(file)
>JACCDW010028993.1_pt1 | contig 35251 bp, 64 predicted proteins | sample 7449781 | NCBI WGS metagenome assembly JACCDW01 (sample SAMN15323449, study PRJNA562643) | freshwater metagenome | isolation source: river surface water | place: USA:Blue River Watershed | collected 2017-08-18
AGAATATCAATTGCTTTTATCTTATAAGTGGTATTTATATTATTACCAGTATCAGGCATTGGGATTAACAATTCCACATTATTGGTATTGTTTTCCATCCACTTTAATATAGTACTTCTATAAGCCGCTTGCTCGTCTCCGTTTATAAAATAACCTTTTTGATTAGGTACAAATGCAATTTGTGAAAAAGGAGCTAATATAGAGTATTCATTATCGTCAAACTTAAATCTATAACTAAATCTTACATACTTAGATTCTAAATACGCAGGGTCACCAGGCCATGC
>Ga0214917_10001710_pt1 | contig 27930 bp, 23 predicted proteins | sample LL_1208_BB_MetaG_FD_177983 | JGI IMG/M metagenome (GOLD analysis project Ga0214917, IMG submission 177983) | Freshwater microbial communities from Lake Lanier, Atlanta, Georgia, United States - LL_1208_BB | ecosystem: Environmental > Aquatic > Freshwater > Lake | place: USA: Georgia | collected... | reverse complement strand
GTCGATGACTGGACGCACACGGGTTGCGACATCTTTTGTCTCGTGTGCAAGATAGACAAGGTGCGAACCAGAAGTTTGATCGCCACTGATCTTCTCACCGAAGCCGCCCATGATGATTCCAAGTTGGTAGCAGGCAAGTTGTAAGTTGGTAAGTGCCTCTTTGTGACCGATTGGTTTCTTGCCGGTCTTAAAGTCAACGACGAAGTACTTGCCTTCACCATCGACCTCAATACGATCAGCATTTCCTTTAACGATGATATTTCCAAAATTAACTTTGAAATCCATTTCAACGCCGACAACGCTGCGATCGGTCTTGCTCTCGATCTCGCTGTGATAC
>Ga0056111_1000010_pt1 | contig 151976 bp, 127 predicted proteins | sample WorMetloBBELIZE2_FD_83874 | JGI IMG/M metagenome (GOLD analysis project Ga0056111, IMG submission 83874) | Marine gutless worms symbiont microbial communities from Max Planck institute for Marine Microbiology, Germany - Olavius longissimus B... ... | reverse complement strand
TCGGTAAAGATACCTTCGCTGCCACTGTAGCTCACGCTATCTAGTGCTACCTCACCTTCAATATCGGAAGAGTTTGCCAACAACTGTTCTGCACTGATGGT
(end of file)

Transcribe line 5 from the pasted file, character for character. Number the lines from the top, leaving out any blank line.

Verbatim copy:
>Ga0056111_1000010_pt1 | contig 151976 bp, 127 predicted proteins | sample WorMetloBBELIZE2_FD_83874 | JGI IMG/M metagenome (GOLD analysis project Ga0056111, IMG submission 83874) | Marine gutless worms symbiont microbial communities from Max Planck institute for Marine Microbiology, Germany - Olavius longissimus B... ... | reverse complement strand